Producing a Song: Whence the Climax?
The other day, I was listening to Jerry Martin’s rendition of “Look for Me at Jesus’ Feet” from the Dove Brothers’ Shout it Out CD. The musical high point of the song is in the second verse, when Martin sings the lines “Perhaps you’d like to greet me / When my race down here is run.” In the time it takes to sing four words, “down here is run,” he goes up an octave and a half, spanning two octaves within the course of the line.
The song has been building to this point, and Martin lets everything loose to hit that big note.
But then comes the part that puzzles me. Martin doesn’t jump octaves, transpose, or do anything else to carry the heightened musical tension of the moment through the chorus. Instead, he sings the rest of the verse and into the chorus in the same octave, key, and (at least approximately) tempo in which he sang the first verse and chorus.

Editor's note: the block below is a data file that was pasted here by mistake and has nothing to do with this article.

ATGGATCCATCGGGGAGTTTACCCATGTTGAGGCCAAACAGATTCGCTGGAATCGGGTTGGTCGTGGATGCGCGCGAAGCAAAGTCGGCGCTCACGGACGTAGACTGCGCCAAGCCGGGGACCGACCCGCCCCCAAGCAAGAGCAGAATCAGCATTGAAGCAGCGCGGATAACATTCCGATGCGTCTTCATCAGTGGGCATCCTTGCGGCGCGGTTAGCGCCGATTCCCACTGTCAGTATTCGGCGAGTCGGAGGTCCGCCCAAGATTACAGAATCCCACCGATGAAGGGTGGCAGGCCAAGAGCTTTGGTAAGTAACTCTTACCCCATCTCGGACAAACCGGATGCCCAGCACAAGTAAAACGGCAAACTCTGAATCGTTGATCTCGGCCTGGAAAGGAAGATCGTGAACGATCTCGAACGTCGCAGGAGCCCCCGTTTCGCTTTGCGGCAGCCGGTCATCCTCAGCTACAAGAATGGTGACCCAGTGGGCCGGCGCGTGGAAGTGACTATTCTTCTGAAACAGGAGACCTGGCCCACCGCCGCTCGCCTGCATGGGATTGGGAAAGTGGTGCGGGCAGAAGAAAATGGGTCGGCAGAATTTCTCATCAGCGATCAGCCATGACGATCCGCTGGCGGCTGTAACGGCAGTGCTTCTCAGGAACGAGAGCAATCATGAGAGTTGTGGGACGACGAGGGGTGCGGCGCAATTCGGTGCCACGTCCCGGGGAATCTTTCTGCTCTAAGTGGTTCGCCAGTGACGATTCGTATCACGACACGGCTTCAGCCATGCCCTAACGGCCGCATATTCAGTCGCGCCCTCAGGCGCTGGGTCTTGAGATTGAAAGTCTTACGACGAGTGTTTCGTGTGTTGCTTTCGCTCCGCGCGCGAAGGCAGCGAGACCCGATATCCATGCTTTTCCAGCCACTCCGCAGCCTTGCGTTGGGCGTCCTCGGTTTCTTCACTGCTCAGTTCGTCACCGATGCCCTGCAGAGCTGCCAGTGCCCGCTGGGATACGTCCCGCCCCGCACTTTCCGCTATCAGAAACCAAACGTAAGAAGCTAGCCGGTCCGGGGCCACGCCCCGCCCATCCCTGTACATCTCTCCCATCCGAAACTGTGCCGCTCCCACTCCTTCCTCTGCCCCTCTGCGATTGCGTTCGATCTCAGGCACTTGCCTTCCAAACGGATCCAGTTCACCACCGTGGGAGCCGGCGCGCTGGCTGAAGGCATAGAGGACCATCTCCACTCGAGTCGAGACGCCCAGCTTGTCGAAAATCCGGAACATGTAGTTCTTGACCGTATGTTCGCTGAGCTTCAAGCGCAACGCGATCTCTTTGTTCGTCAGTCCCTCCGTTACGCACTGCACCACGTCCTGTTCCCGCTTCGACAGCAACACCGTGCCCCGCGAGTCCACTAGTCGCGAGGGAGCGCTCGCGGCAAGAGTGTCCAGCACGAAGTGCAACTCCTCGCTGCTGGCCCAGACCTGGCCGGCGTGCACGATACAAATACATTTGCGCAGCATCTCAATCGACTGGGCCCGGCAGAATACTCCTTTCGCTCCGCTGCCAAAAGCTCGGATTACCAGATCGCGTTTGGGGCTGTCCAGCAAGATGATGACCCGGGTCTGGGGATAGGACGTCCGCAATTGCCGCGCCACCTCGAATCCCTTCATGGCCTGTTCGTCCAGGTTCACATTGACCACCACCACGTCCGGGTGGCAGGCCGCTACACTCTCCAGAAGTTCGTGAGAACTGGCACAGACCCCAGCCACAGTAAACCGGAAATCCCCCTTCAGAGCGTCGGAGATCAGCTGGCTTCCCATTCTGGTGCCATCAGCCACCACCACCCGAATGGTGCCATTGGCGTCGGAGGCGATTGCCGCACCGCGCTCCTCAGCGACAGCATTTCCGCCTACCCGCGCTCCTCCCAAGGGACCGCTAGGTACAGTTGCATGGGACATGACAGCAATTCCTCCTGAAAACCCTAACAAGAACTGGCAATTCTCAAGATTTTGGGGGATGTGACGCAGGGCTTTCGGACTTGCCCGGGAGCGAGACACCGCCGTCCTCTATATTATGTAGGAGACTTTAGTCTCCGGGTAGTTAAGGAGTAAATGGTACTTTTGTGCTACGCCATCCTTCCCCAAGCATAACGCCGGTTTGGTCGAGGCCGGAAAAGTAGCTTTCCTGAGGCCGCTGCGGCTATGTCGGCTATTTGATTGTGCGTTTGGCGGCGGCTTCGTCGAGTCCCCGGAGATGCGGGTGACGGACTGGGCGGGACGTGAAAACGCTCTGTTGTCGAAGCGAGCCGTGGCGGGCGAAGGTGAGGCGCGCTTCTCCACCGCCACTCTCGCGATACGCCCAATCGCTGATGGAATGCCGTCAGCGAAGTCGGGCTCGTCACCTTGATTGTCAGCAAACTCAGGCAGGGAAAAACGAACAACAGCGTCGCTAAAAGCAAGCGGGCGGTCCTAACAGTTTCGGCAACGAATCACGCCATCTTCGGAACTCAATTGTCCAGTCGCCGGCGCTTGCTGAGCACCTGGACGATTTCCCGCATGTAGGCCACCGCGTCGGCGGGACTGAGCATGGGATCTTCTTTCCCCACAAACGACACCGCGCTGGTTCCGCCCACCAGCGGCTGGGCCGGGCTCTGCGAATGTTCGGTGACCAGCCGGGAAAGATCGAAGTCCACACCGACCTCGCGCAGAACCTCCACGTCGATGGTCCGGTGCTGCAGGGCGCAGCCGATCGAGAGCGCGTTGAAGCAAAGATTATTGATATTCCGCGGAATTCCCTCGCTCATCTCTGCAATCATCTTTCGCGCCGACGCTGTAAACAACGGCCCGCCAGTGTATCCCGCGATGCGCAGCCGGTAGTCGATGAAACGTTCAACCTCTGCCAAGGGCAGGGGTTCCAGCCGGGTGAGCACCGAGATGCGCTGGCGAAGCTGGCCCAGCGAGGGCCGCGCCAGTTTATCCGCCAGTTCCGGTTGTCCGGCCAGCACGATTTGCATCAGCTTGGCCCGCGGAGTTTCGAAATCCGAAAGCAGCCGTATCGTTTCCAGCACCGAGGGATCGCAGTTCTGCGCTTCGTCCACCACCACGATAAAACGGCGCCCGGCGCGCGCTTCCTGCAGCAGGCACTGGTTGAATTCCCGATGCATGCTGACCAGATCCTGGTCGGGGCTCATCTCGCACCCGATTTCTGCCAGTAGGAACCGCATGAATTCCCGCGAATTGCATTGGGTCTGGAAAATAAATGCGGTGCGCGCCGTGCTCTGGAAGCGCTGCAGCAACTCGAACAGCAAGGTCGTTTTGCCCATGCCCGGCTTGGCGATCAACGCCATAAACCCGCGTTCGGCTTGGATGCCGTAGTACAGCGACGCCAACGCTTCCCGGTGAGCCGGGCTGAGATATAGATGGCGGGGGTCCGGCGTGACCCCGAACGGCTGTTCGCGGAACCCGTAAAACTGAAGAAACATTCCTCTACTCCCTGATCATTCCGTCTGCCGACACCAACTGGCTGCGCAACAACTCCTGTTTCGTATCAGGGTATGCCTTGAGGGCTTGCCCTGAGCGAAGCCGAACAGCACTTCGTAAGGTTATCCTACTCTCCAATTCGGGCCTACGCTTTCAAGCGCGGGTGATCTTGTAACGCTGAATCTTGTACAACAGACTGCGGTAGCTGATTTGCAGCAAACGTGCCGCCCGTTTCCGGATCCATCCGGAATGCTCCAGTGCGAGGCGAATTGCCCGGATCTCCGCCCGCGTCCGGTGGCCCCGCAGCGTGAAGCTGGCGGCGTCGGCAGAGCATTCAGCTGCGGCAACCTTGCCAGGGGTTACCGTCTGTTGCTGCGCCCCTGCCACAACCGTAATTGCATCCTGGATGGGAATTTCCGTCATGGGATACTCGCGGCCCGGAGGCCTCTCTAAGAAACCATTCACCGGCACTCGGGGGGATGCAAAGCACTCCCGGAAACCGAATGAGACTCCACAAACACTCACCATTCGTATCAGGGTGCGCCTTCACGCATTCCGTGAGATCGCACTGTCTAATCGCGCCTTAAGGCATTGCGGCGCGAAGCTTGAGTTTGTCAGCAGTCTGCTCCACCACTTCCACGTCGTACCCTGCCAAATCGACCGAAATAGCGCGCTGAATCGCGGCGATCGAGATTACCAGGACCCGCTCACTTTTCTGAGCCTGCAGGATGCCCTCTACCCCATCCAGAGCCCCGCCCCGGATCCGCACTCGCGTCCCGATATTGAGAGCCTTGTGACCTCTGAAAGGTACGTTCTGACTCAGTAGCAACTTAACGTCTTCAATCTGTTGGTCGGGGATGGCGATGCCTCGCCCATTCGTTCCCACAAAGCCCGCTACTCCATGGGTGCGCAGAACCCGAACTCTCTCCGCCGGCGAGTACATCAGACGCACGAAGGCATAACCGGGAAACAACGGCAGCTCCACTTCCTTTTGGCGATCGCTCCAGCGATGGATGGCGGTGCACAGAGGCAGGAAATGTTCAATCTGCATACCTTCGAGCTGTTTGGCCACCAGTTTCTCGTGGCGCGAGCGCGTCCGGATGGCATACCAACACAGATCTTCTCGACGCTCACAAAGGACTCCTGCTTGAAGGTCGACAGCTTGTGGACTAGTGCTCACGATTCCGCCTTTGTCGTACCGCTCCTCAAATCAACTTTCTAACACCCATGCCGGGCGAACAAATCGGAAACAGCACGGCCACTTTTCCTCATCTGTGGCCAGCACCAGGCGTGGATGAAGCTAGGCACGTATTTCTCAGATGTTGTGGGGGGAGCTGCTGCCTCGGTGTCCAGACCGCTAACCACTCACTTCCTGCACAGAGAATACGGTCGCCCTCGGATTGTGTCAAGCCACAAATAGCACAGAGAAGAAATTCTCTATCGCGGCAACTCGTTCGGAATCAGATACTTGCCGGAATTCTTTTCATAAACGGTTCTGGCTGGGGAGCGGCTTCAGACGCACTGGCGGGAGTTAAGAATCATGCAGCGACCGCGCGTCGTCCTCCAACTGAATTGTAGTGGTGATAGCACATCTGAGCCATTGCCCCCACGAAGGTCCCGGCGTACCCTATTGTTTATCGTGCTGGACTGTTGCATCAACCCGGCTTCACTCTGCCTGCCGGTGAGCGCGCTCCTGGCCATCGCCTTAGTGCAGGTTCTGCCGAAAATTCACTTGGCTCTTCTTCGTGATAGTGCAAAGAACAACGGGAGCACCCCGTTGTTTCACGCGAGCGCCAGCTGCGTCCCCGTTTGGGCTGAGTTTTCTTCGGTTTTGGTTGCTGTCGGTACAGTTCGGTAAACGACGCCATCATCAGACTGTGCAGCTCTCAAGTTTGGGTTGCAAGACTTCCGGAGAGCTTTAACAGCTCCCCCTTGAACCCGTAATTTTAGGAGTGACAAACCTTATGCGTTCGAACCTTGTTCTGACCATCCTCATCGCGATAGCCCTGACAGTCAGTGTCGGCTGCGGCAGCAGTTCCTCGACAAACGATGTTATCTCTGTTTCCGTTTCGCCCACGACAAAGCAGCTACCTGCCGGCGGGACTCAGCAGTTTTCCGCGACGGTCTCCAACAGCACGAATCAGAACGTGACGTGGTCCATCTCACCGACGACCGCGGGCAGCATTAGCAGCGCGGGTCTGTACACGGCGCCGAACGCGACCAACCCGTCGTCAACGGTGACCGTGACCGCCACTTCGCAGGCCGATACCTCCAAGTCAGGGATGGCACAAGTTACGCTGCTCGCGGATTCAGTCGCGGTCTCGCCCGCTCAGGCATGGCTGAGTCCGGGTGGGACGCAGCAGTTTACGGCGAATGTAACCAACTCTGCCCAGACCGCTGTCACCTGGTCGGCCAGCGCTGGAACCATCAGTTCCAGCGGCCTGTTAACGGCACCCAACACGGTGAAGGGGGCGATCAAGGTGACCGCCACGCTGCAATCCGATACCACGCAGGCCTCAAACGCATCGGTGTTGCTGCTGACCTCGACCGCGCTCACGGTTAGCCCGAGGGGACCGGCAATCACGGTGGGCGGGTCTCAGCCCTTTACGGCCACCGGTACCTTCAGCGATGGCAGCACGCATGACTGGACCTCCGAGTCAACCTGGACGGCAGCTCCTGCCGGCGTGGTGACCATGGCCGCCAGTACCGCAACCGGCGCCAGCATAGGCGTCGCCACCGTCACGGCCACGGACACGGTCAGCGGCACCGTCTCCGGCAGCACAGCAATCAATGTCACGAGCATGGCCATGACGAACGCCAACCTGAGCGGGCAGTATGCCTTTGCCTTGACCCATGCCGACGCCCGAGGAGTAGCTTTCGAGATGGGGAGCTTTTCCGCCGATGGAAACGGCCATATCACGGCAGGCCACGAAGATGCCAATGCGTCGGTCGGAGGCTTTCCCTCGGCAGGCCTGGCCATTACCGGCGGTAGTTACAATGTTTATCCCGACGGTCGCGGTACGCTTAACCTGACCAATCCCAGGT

Although Martin does go high at the end of the chorus, it is several notes lower than the note he hits in the verse, and it is not as dramatic a moment. Specifically, he hits a D above high C in the chorus, as compared to the G above high C he hit in the verse.
Typically, when a song is produced, the climax is either put at the end of the song or at the end of the final verse or bridge. Here, it is put halfway through the second verse. But then the song loses the momentum it had built up to that point.
I wonder just what the producer and arranger for this album were thinking, and I wonder what they could have done differently to keep the momentum generated by that vocal high point in the song.